The omens were good for a successful  herping trip right from our first morning in Flores, the last town before we hit the jungles of El Peten. Our breakfast overlooking the lake was accompanied by basilisks (Basiliscus vittatus) scurrying around in the vegetation and on the roof!


Basiliscus vittatus, striped basilisk, Indigo Expeditions

Basiliscus vittatus


A few hours later, after a bumpy and  dusty ‘road’ trip that took us into the Laguna del Tigre National Park, we were enjoying the breeze as we started the last part of our trip by boat along the Rio San Pedro. Less than five minutes in and we’d seen our first (of many) Morelet’s crocodiles (Crocodylus moreletii) basking on a fallen tree and giving us all a good view. I’d literally taken one step ashore when I encountered the next species; this time a beautiful lizard, Sceloporus teapensis – proving the point that often a photograph of a species just can’t do it justice.

Sceloporus teapensis, Indigo Epxeditions

Sceloporus teapensis (Photo: Gary Powell)


These lizards are very common in the grounds of the Las Guacamayas Biological Station but I certainly didn’t tire of them, they provided great entertainment with the males in full breeding colours strutting their stuff for the females! All this and I hadn’t even dropped my bag in my room!

For many years I’d been captivated by the thought of walking through the jungle at night, and our first outing didn’t disappoint. After a dismal winter in the UK, walking around the forest at midnight with the temperature at about 25 centigrade and very high humidity seemed like heaven! By the end of the night we’d added to our total of lizard species with our first anole (Norops sagrei), and a  wonderful Yucatan Banded gecko (Coleonyx elegans) – Rowland remarked that this stunning specimen was in fact quite dull for the species (and indeed he was right, the others we found were even more strikingly marked!). We also bagged our first snake, the Northern cat-eyed snake (Leptodeira septentrionalis).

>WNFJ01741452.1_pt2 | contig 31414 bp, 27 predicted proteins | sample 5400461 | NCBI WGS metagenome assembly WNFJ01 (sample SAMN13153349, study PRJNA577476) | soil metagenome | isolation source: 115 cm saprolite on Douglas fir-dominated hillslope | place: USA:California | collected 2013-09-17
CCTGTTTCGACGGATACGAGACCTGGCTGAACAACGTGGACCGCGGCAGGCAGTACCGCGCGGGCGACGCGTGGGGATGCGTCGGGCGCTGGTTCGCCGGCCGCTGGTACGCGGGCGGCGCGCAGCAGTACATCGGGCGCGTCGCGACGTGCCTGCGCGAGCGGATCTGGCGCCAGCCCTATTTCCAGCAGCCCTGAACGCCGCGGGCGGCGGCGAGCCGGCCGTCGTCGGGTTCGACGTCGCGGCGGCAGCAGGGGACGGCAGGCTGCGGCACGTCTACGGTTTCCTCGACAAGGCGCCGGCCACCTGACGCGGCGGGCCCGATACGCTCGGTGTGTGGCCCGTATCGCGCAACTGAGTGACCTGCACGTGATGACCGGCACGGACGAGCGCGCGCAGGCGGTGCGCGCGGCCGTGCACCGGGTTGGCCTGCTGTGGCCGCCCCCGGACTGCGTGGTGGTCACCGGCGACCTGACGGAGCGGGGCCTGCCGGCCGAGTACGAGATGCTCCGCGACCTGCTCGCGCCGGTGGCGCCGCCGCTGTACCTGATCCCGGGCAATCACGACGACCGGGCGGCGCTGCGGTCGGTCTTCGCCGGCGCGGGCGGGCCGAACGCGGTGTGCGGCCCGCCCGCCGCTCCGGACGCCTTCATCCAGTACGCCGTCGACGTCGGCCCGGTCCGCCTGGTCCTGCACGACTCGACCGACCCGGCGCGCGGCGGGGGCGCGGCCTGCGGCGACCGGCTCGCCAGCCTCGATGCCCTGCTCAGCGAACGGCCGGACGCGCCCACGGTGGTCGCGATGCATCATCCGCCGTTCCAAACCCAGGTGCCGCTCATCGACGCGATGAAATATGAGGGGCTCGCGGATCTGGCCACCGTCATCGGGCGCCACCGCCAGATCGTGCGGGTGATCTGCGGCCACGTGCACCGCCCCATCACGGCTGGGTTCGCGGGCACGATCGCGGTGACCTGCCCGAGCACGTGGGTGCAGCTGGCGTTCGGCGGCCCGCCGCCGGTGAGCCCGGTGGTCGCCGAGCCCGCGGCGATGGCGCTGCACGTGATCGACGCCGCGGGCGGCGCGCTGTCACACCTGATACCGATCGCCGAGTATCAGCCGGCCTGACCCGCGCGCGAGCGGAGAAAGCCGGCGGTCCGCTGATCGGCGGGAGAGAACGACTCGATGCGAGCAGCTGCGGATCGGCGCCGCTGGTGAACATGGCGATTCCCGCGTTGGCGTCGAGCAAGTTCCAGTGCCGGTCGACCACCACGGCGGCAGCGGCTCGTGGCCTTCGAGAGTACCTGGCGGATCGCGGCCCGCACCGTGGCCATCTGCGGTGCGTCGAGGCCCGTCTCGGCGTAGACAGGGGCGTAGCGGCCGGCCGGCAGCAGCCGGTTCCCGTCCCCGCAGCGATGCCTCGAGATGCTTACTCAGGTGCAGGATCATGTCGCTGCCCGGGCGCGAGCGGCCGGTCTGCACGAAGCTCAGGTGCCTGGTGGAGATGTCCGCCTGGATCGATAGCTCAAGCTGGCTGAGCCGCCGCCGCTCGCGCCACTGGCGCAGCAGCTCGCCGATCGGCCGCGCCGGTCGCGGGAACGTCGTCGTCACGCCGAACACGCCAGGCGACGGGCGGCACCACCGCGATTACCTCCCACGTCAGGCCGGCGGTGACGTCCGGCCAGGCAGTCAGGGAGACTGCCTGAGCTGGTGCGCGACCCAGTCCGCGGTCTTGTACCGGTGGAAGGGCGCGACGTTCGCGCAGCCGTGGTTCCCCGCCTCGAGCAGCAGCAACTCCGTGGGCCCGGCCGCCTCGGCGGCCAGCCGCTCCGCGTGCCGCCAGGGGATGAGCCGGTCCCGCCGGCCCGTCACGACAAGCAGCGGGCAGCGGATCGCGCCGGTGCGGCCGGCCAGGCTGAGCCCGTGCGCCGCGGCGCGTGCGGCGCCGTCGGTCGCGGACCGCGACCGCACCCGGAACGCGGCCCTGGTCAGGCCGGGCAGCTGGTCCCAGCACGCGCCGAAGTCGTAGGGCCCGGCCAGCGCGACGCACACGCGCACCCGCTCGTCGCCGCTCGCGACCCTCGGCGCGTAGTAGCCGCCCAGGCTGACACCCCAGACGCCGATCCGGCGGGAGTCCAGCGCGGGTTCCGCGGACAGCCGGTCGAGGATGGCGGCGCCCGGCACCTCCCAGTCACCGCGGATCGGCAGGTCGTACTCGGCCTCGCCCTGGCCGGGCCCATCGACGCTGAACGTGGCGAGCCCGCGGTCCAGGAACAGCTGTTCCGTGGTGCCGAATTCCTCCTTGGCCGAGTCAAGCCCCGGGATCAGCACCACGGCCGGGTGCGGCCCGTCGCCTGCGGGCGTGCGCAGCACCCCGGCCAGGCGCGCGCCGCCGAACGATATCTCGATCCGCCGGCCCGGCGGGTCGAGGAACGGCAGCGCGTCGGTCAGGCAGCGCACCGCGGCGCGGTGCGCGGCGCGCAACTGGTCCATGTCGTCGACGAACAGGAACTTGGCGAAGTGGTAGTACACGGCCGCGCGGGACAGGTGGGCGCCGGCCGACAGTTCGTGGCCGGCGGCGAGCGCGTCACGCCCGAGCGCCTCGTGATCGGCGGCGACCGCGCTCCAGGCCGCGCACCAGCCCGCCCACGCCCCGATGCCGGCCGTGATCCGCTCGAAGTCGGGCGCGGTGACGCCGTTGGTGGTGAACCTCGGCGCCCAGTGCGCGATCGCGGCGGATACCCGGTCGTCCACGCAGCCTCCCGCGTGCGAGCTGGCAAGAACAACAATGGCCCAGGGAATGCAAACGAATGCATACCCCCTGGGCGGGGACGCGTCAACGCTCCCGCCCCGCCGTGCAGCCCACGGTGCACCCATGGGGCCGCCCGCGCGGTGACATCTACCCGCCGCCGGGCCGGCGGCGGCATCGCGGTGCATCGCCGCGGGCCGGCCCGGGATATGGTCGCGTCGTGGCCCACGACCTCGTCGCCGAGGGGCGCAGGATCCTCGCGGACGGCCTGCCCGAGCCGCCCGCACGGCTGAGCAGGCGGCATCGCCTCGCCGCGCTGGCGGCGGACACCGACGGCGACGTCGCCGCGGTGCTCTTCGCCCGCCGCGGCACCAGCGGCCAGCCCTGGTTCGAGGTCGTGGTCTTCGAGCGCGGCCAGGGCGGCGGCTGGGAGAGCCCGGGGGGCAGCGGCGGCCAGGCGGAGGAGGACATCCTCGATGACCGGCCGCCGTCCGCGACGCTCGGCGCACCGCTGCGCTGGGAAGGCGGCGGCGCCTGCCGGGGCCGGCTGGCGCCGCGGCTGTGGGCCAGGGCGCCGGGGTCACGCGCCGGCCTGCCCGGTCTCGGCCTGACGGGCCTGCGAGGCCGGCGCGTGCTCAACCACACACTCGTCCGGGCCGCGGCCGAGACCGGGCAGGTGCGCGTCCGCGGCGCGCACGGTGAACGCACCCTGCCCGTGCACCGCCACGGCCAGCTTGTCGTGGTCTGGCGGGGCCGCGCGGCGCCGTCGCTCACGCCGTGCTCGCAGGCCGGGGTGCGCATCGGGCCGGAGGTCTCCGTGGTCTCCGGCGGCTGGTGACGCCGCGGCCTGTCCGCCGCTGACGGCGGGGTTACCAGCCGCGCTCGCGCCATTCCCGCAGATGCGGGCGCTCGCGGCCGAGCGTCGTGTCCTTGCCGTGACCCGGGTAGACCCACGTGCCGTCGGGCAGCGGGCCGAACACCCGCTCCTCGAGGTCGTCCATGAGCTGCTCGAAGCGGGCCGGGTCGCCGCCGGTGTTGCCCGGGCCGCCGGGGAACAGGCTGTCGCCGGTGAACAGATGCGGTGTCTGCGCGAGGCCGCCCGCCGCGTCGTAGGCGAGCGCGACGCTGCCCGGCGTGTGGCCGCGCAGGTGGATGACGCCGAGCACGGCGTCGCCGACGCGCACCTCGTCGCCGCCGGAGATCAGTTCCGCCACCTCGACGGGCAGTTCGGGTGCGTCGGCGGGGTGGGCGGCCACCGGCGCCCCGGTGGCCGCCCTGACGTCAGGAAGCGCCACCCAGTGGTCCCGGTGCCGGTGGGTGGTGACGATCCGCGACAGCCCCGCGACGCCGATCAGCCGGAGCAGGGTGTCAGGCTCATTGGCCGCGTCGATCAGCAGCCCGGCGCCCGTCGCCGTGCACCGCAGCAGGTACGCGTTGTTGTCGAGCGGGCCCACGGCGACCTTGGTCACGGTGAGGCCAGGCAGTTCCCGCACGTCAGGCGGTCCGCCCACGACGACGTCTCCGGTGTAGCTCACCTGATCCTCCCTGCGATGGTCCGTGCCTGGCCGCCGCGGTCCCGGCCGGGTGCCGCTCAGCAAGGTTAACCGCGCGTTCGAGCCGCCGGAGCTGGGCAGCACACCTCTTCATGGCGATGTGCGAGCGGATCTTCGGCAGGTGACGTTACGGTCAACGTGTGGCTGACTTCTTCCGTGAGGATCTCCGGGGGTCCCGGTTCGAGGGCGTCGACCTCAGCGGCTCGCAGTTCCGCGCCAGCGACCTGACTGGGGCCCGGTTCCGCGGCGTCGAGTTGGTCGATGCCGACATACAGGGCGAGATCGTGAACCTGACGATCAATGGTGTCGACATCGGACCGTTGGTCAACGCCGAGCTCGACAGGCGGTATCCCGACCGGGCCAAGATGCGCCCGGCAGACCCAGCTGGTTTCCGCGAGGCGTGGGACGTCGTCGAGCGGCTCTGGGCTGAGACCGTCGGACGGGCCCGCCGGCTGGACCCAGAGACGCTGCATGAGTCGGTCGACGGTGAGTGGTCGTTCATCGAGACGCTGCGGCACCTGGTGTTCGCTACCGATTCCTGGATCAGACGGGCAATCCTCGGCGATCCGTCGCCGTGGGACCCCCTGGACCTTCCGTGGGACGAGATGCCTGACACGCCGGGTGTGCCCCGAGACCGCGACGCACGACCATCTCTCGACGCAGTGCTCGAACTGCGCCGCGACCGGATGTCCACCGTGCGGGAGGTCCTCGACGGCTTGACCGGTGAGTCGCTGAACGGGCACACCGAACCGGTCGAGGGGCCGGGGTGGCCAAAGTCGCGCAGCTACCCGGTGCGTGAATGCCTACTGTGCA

Coleonyx elegans, Indigo Expeditions

Coleonyx elegans

Leptodeira septentrionalis, Indigo Expeditions

Leptodeira septentrionalis (Photo Gary Powell)


On the amphibian side we also encountered  Cane toads (Chaunus marinus) and the Gulf Coast toad (Incilius valliceps) as well as the ubiquitous Mexican tree frog Smilisca baudinii, all of which we were to see many more of.  Not a bad days herping!

That’s how thing went on for the rest of the first week as well, with many more stunning species such as the Mexican parrot snake (Leptophis mexicanus), and a  couple of  fer-de-lance, Bothrops asper . I’d been very excited at the possibility of seeing a speckled racer (Drymobius margaritiferus) but seeing and handling this amazing species surpassed anything I could have imagined. A truly amazing snake, and certainly the fastest moving serpent I’ve ever seen!

In the same category of ‘have to see it to believe it’ beauty was the Rainbow ameiva, Ameiva undulata, that I watched foraging through the leaves at the edge of Las Guacamayas. Unfortunately I was so stunned and excited by this lizard that my photos ended up being of leaves and branches! I tried very hard during the rest of the trip to find this animal again but no luck…. all the more reason for a return visit I think!

During this first week it was incredibly hot and the forest (technically tropical dry forest anyway as opposed to true rainforest) remained dry. We could feel the humidity steadily growing and we waited for the rains to break to see what the change in conditions would do for herp activity.

TESTIMONIAL: Gary Powell, Expedition June 2013
First Expedition Part 1
IMAGE: Leptophis mexicanus, bronzeback parrot snake
Read part 2 HERE

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